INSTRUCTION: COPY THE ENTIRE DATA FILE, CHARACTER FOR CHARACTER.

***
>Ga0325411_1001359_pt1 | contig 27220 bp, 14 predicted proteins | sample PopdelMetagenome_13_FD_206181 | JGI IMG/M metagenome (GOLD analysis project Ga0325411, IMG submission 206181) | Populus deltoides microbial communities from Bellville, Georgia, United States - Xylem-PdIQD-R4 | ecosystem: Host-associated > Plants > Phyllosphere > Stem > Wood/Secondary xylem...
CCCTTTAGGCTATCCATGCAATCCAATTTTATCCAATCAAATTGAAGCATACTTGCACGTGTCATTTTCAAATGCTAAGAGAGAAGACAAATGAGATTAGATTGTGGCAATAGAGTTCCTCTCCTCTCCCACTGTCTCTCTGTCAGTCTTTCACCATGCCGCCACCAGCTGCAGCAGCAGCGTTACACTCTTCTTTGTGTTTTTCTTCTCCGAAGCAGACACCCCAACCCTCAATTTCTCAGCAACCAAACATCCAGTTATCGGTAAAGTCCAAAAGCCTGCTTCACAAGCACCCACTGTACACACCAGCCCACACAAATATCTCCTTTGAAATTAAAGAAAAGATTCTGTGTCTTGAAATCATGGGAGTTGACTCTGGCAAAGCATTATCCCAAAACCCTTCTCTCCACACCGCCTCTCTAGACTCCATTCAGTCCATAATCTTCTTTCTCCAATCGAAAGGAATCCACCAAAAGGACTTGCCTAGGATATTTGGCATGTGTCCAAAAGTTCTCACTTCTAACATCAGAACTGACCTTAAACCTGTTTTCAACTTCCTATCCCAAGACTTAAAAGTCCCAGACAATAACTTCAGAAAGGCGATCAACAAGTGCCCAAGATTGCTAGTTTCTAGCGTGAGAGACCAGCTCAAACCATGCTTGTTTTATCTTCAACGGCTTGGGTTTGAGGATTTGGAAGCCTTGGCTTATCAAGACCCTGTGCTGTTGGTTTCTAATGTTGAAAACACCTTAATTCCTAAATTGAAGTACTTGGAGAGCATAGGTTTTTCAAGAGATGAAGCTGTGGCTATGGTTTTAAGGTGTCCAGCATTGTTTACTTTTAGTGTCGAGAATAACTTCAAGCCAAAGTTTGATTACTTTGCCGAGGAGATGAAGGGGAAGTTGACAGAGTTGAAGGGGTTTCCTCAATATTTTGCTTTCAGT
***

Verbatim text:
>Ga0325411_1001359_pt1 | contig 27220 bp, 14 predicted proteins | sample PopdelMetagenome_13_FD_206181 | JGI IMG/M metagenome (GOLD analysis project Ga0325411, IMG submission 206181) | Populus deltoides microbial communities from Bellville, Georgia, United States - Xylem-PdIQD-R4 | ecosystem: Host-associated > Plants > Phyllosphere > Stem > Wood/Secondary xylem...
CCCTTTAGGCTATCCATGCAATCCAATTTTATCCAATCAAATTGAAGCATACTTGCACGTGTCATTTTCAAATGCTAAGAGAGAAGACAAATGAGATTAGATTGTGGCAATAGAGTTCCTCTCCTCTCCCACTGTCTCTCTGTCAGTCTTTCACCATGCCGCCACCAGCTGCAGCAGCAGCGTTACACTCTTCTTTGTGTTTTTCTTCTCCGAAGCAGACACCCCAACCCTCAATTTCTCAGCAACCAAACATCCAGTTATCGGTAAAGTCCAAAAGCCTGCTTCACAAGCACCCACTGTACACACCAGCCCACACAAATATCTCCTTTGAAATTAAAGAAAAGATTCTGTGTCTTGAAATCATGGGAGTTGACTCTGGCAAAGCATTATCCCAAAACCCTTCTCTCCACACCGCCTCTCTAGACTCCATTCAGTCCATAATCTTCTTTCTCCAATCGAAAGGAATCCACCAAAAGGACTTGCCTAGGATATTTGGCATGTGTCCAAAAGTTCTCACTTCTAACATCAGAACTGACCTTAAACCTGTTTTCAACTTCCTATCCCAAGACTTAAAAGTCCCAGACAATAACTTCAGAAAGGCGATCAACAAGTGCCCAAGATTGCTAGTTTCTAGCGTGAGAGACCAGCTCAAACCATGCTTGTTTTATCTTCAACGGCTTGGGTTTGAGGATTTGGAAGCCTTGGCTTATCAAGACCCTGTGCTGTTGGTTTCTAATGTTGAAAACACCTTAATTCCTAAATTGAAGTACTTGGAGAGCATAGGTTTTTCAAGAGATGAAGCTGTGGCTATGGTTTTAAGGTGTCCAGCATTGTTTACTTTTAGTGTCGAGAATAACTTCAAGCCAAAGTTTGATTACTTTGCCGAGGAGATGAAGGGGAAGTTGACAGAGTTGAAGGGGTTTCCTCAATATTTTGCTTTCAGT